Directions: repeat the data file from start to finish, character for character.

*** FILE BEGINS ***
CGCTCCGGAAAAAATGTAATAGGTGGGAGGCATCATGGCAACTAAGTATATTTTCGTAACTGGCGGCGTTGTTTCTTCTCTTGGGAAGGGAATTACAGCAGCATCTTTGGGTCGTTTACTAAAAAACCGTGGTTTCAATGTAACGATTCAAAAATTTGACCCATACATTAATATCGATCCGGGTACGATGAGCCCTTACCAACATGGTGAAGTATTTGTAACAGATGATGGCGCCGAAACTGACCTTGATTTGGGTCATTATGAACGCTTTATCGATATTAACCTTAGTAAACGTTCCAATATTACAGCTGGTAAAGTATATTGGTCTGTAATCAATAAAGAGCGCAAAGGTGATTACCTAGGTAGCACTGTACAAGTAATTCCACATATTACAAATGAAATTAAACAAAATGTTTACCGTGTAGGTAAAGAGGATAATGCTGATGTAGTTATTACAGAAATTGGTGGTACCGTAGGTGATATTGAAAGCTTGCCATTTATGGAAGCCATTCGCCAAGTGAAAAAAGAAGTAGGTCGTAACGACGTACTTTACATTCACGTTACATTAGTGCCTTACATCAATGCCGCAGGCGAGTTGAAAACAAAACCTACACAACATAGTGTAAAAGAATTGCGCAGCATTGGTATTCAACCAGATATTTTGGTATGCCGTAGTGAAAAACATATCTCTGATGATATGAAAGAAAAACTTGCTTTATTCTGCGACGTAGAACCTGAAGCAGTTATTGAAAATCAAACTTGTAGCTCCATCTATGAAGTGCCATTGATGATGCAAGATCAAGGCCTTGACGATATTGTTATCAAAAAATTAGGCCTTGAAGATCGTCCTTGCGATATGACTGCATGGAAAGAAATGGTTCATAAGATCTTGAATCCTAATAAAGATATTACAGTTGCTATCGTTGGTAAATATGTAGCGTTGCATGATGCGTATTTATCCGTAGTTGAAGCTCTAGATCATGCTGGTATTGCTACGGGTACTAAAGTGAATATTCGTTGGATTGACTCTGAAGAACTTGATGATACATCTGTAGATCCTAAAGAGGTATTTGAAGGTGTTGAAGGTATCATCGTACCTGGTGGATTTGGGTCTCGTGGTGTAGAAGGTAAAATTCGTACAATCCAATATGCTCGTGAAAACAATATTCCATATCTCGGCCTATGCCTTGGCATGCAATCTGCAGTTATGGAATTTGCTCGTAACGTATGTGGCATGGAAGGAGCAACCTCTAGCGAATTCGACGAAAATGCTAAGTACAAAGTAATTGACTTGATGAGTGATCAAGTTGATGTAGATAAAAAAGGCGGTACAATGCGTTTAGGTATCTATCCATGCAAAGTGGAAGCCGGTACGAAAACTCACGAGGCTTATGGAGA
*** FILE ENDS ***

CGCTCCGGAAAAAATGTAATAGGTGGGAGGCATCATGGCAACTAAGTATATTTTCGTAACTGGCGGCGTTGTTTCTTCTCTTGGGAAGGGAATTACAGCAGCATCTTTGGGTCGTTTACTAAAAAACCGTGGTTTCAATGTAACGATTCAAAAATTTGACCCATACATTAATATCGATCCGGGTACGATGAGCCCTTACCAACATGGTGAAGTATTTGTAACAGATGATGGCGCCGAAACTGACCTTGATTTGGGTCATTATGAACGCTTTATCGATATTAACCTTAGTAAACGTTCCAATATTACAGCTGGTAAAGTATATTGGTCTGTAATCAATAAAGAGCGCAAAGGTGATTACCTAGGTAGCACTGTACAAGTAATTCCACATATTACAAATGAAATTAAACAAAATGTTTACCGTGTAGGTAAAGAGGATAATGCTGATGTAGTTATTACAGAAATTGGTGGTACCGTAGGTGATATTGAAAGCTTGCCATTTATGGAAGCCATTCGCCAAGTGAAAAAAGAAGTAGGTCGTAACGACGTACTTTACATTCACGTTACATTAGTGCCTTACATCAATGCCGCAGGCGAGTTGAAAACAAAACCTACACAACATAGTGTAAAAGAATTGCGCAGCATTGGTATTCAACCAGATATTTTGGTATGCCGTAGTGAAAAACATATCTCTGATGATATGAAAGAAAAACTTGCTTTATTCTGCGACGTAGAACCTGAAGCAGTTATTGAAAATCAAACTTGTAGCTCCATCTATGAAGTGCCATTGATGATGCAAGATCAAGGCCTTGACGATATTGTTATCAAAAAATTAGGCCTTGAAGATCGTCCTTGCGATATGACTGCATGGAAAGAAATGGTTCATAAGATCTTGAATCCTAATAAAGATATTACAGTTGCTATCGTTGGTAAATATGTAGCGTTGCATGATGCGTATTTATCCGTAGTTGAAGCTCTAGATCATGCTGGTATTGCTACGGGTACTAAAGTGAATATTCGTTGGATTGACTCTGAAGAACTTGATGATACATCTGTAGATCCTAAAGAGGTATTTGAAGGTGTTGAAGGTATCATCGTACCTGGTGGATTTGGGTCTCGTGGTGTAGAAGGTAAAATTCGTACAATCCAATATGCTCGTGAAAACAATATTCCATATCTCGGCCTATGCCTTGGCATGCAATCTGCAGTTATGGAATTTGCTCGTAACGTATGTGGCATGGAAGGAGCAACCTCTAGCGAATTCGACGAAAATGCTAAGTACAAAGTAATTGACTTGATGAGTGATCAAGTTGATGTAGATAAAAAAGGCGGTACAATGCGTTTAGGTATCTATCCATGCAAAGTGGAAGCCGGTACGAAAACTCACGAGGCTTATGGAGA